I didn t get this book.I feel I have waited for the entire book for something to happen, which it didn t happen The story it is also a bit unrealistic for me Sarah has pretty much only one friend, who is nasty and selfish with her and with everybody else She doesn t say any good thing about her, she doesn t actually like anything about her, and she still defines her as her best friend Same thing for her sister and mother and father They are all terrible and constantly treat her like an idiot, but she keep trying to call and get in touch with them while they just try to avoid her I just find this totally surreal.Also I found extremely disappointing the fact the son s name is kept secret for all the book and disclosed at the end without really any apparent good reason.I don t know what the writer wanted to transmit to her readers, but it didn t sadly reach me.

  5. says:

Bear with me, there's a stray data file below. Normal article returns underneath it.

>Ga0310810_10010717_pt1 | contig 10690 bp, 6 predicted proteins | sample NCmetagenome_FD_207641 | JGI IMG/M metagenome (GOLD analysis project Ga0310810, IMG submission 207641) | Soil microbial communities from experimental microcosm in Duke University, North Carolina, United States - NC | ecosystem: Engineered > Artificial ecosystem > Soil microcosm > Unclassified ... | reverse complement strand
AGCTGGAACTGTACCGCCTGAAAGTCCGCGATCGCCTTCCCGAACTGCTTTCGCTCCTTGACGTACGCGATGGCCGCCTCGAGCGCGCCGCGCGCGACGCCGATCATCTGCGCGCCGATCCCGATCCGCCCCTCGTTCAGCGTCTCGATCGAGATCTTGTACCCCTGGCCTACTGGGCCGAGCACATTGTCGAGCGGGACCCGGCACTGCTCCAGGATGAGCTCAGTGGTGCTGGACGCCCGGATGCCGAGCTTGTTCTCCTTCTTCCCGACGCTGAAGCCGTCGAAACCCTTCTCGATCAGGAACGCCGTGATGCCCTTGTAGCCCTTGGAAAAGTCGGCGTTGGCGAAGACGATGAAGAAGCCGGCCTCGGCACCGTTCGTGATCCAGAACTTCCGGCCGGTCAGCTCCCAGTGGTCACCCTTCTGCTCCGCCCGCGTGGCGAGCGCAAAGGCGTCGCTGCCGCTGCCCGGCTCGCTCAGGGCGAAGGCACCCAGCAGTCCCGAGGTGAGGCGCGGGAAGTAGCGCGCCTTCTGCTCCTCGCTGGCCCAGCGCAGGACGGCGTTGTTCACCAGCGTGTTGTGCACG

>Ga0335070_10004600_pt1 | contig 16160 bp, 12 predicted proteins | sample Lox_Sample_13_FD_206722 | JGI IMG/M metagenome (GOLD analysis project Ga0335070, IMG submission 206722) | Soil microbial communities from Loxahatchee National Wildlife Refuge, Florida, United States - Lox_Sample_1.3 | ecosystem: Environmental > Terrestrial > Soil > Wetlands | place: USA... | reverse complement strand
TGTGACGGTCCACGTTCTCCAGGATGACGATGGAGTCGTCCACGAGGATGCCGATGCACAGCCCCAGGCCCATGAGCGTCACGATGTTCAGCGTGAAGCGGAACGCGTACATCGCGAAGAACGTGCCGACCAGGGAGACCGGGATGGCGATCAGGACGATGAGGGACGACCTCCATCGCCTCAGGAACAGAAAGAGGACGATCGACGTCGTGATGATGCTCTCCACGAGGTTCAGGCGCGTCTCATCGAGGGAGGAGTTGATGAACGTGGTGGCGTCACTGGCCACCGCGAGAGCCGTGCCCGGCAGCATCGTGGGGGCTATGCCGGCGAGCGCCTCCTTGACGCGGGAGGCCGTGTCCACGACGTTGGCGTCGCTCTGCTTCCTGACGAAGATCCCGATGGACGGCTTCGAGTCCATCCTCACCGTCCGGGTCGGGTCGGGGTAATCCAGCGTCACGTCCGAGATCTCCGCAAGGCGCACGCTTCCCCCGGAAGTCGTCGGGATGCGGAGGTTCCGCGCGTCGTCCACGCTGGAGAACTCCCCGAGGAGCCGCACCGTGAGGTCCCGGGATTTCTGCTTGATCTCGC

I received this book as an Advance Reader Copy from Fairlight Books via NetGalley.On the surface, Travelling in the Dark by Emma Timpany is a story about a young woman named Sarah travelling back to her home in New Zealand for the first time with her son after years of estrangement from family and the end of her rocky marriage The narrative is engaging, and the author s choice to alternate the narrative between past and present with each chapter builds the emotional tension, rather than feeling like a gimmick In a way, the book reads a bit like a travelogue the imagery brings New Zealand to life as Sarah sees the places she spent her childhood through the eyes of her young son But Sarah s inner struggle takes center stage, and by the time I had finished the novella, I found myself wrought with sadness, empathy, and the need to reread the novella which I did Sarah s story drives home the impact that one s early life can have on the rest of our decisions and our ability to perceive and navigate the world in adulthood.I loved that the themes contained in the title travel and darkness permeate the entire work within every chapter and influence how it can be interpreted It was the title that I couldn t let go of after finishing Travelling in the Dark.Clearly Sarah s life as is the same for all of us is a journey The story alternates between vignettes from her childhood in an often negative and abusive environment and the present day and her struggles to relate to her son and cope with where life has taken her Sarah is also actually travelling in the book She leaves New Zealand in search of an escape as a young woman, landing herself first in Greece and then England As an adult, she travels back to New Zealand, taking the scenic route sometimes unintentionally with her son to visit her childhood friend Patrick.As Sarah physically moves through the book in what ends up being a prolonged round trip, the idea of darkness along with color and light stands out to create contrast in her experiences All of Timpany s descriptions paint vivid mental pictures, and while Sarah is clearly surrounded by a world in full color, much of her own existence and perception are veiled in darkness To travel in the dark implies a few themes, all of which I felt carried strongly through the text The novella even starts with a statement that, or less, darkness is just beyond Sarah s window as she flies at night The absence of light is often contrasted with the colorful descriptions of her surroundings from general features within nature to specific eye colors The overly colorful descriptions juxtapose with the sad and on edge evendark tone of the novella s content, which deals with themes of rejection, sadness, and the fact that eventually we all have to return to face the reality of what we have tried to escape.Darkness encompasses situations that are tragic, and many of Sarah s own experience qualify as such She suffers at the hand of quite a few people who she genuinely loves Darkness also indicates a level of ignorance, which Sarah demonstrated several times in her youth as she misjudged how she fit in with her family, what it meant to have or be a good friend, and whether or not a person could reciprocate love in the same way As Sarah travels back to New Zealand, much of her ignorance fades or has faded away, yet Timpany does not let us come out of the dark as readers completely, either We are left to wonder a bit at the end and to consider her story as we continue on our own paths.Timpany s mastery of language to create thematic elements, set the tone, and immerse the reader in the text leaves one travelling in the dark right along with Sarah This story is one that will stick with me for quite a while, and I am happy to have read it.